Despite the lack of direct experimental data, the known biochemical function of thiamin as thiamin pyrophosphate (TPP) in the metabolism of carbohydrate suggests that at least a small (10 percent) adjustment to the estimated requirement to reflect differences in the average energy utilization and size of men and women, a 10 percent increase in the requirement to cover increased energy utilization during pregnancy, and a small increase to cover the energy cost of milk production during lactation may be necessary. It has been observed that during periods of starvation such as in war, larger individuals present signs of beriberi more rapidly than do those with smaller body builds, indicating their greater needs for thiamin and other energy-related nutrients (Burgess, 1946). Many studies report thiamin intake per 1,000 kcal; others report total intake. Thus, the evidence below is presented as it was done in the studies and not because the ratio is considered important
 

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pattismith

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My blood lactate was initially a little bit high ~2,3 mmol/l but nowadays it normal (<1,5 mmol/l). I really don't know what is responsible for this normalization. It could be the benfothiamine...
Was it fasting lactatemia? Did you check post prandial or post exercise lactatemia?
The supplements that are supposed to lower lactates are L carnitine, thiamine, vit B2, coenzyme Q10. I also tested my lactates when I take a boost of cortisone, and they stay low all day long...
 

Emootje

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Was it fasting lactatemia? Did you check post prandial or post exercise lactatemia?
I did approximately 100 lactate tests (in rest) and still can't see a clear correlation :grumpy: Eating does not seem to influence the lactate levels. Exercise does have an effect:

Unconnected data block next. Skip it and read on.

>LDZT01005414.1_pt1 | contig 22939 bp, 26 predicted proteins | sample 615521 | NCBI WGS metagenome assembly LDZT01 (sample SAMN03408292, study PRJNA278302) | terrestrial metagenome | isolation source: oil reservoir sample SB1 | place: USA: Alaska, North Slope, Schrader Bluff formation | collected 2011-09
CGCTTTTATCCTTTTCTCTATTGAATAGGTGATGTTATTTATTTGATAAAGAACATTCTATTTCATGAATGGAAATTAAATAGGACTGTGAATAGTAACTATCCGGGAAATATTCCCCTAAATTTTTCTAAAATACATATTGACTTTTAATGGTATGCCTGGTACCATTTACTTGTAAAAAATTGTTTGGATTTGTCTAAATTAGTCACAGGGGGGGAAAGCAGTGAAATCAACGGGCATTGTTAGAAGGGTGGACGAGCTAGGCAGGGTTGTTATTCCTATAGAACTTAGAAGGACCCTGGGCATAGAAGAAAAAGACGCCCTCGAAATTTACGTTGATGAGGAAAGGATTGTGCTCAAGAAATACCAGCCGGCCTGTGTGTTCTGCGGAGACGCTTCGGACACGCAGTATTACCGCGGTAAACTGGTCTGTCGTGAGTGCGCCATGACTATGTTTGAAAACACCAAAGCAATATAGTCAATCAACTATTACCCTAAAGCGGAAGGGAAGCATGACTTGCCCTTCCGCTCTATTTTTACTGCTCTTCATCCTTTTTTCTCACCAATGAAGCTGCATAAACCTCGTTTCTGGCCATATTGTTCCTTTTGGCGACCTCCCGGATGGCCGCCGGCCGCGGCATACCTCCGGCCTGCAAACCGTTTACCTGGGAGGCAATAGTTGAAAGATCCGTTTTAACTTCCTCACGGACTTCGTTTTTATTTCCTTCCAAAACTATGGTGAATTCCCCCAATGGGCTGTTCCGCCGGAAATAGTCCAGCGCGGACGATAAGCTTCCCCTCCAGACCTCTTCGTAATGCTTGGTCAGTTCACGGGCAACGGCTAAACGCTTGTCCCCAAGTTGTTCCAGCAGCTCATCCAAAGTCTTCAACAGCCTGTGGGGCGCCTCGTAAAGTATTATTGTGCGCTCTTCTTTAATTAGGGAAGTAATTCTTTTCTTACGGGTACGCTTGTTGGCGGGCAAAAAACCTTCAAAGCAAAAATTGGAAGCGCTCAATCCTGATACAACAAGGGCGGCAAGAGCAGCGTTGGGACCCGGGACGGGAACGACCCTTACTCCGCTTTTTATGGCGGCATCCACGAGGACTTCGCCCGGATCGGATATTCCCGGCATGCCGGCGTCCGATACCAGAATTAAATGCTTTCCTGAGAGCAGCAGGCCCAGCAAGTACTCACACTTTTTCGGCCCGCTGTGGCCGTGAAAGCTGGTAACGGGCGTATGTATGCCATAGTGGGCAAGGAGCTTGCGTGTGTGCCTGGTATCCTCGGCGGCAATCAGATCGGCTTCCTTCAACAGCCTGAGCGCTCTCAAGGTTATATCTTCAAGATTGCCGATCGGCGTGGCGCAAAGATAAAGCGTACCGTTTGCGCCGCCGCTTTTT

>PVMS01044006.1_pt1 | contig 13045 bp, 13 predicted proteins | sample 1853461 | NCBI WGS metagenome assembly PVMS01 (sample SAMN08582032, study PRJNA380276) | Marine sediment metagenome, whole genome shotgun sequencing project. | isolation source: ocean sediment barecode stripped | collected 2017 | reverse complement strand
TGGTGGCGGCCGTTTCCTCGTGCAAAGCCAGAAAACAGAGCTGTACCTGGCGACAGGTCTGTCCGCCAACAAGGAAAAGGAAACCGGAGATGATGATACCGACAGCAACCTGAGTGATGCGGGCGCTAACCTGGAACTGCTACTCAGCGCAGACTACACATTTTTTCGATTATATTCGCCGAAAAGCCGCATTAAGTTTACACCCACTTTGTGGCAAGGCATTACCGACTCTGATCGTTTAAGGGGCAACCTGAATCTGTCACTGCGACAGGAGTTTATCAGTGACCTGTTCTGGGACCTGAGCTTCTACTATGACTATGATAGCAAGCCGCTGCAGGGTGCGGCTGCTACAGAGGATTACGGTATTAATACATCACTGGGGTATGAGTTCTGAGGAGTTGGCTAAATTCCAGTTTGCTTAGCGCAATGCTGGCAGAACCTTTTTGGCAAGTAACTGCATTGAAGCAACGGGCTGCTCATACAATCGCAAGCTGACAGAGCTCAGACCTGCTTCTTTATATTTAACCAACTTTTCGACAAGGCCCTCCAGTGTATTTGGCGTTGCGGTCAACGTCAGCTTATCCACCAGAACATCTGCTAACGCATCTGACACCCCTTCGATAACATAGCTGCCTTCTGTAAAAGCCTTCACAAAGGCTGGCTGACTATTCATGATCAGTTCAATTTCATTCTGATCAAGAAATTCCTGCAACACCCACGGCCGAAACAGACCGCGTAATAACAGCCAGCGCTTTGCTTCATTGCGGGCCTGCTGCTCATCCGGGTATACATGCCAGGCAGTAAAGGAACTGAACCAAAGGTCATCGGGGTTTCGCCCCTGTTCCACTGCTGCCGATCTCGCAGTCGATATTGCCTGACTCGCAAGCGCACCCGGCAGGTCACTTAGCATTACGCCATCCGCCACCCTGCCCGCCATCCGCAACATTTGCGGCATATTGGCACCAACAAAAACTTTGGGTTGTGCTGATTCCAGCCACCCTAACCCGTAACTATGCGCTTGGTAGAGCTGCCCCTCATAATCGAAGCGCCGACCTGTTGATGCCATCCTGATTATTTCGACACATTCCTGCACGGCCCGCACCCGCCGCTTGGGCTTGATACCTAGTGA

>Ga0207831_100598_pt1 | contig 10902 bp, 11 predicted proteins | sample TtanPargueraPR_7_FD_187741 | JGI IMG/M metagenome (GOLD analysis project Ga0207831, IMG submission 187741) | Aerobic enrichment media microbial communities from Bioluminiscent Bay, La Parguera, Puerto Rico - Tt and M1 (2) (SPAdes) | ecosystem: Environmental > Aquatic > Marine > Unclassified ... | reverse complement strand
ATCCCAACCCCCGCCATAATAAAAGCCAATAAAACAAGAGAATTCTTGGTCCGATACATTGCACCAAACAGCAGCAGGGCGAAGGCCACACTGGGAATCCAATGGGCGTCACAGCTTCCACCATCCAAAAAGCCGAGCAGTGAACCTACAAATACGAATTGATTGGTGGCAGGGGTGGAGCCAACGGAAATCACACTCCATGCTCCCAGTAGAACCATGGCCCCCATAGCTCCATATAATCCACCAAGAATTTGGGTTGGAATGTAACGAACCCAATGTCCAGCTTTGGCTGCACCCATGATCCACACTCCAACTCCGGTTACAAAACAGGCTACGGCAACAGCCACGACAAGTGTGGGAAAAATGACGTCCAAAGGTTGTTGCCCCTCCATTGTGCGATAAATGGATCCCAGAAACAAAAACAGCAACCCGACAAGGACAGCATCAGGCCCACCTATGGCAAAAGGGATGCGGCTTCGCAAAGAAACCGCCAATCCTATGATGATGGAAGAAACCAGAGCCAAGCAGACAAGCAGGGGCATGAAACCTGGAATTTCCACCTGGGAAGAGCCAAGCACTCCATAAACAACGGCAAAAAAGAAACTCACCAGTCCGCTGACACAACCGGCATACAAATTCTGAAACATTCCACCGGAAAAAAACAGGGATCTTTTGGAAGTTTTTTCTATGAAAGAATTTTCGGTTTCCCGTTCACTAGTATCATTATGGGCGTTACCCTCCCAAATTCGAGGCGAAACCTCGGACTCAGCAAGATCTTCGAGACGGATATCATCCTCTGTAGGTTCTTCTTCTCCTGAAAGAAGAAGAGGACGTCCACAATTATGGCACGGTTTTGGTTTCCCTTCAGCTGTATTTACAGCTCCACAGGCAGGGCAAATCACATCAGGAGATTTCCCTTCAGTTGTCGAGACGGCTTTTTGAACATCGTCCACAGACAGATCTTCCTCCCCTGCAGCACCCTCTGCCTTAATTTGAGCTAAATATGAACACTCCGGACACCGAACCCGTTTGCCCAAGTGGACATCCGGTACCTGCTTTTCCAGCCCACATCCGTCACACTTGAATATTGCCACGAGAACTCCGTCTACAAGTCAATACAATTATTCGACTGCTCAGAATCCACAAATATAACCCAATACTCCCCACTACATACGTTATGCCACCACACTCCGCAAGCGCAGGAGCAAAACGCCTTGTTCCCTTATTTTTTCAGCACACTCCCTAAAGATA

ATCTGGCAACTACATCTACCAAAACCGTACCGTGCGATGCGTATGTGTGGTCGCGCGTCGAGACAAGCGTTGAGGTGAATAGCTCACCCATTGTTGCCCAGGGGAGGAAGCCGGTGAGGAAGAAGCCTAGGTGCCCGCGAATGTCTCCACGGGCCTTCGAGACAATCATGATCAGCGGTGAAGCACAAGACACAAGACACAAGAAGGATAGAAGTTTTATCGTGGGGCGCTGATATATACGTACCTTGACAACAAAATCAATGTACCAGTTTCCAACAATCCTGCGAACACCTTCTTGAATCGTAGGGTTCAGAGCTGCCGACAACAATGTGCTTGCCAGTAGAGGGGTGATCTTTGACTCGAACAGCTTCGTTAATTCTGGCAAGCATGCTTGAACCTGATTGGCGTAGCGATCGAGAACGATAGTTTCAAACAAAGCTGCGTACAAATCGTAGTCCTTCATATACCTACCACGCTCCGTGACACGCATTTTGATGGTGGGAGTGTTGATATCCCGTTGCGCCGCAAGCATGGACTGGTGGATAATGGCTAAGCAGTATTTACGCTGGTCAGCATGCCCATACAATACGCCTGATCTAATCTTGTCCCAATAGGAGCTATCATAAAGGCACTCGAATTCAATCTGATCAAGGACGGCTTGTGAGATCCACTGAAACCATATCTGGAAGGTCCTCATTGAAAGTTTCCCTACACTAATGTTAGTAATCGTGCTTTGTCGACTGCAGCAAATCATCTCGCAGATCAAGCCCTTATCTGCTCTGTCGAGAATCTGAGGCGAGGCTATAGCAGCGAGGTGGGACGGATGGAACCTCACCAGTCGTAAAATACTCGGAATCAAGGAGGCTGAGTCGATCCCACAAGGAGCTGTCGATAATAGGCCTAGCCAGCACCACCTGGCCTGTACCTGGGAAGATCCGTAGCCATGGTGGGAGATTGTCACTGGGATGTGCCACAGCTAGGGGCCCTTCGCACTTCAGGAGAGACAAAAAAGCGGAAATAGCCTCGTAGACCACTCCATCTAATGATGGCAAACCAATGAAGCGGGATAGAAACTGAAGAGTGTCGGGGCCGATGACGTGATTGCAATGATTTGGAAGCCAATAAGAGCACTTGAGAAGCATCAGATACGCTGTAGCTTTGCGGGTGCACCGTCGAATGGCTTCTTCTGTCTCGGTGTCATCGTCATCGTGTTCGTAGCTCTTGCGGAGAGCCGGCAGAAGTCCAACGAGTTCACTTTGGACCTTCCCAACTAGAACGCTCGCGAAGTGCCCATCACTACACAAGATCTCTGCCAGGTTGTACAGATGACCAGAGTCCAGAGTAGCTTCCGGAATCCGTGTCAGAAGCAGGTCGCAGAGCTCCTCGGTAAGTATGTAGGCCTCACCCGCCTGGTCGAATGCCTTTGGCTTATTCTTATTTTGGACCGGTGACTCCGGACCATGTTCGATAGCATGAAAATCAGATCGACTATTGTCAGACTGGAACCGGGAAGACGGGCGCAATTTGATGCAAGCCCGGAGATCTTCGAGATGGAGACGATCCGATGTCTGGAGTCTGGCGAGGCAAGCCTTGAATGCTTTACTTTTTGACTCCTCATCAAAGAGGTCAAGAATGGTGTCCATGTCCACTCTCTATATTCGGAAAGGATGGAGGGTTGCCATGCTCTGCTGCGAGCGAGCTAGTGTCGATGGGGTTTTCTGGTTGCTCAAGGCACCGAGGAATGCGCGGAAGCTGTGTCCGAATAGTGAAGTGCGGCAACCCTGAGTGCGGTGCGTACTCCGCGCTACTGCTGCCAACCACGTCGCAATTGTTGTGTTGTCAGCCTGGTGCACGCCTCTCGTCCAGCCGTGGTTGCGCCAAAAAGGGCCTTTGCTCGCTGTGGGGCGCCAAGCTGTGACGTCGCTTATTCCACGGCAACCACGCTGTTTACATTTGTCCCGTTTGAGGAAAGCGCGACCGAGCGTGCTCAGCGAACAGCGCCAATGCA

Lactate (rest): 1.2 mmol/l
Lactate (after a shower): 2.3 mmol/l
Lactate (after a 40 km bike ride): 5.8 mmol/l
 

pattismith

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I did approximately 100 lactate tests (in rest) and still can't see a clear correlation :grumpy: Eating does not seem to influence the lactate levels. Exercise does have an effect:
Lactate (rest): 1.2 mmol/l
Lactate (after a shower): 2.3 mmol/l
Lactate (after a 40 km bike ride): 5.8 mmol/l
a rise after a shower doesn't seem "normal", but a rise after 40 km bike ride would occur for anyone!

What would be interesting would be to know your blood lactates 5 mn after exercise and 30 mn, to see if your lactates go low between the two tests, which should happen for a normal people.
 

Emootje

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a rise after a shower doesn't seem "normal"
I feel very drained/fatigue after a shower so I'm glad this feeling is objectifiable by my lactate meter...
What would be interesting would be to know your blood lactates 5 mn after exercise and 30 mn, to see if your lactates go low between the two tests, which should happen for a normal people.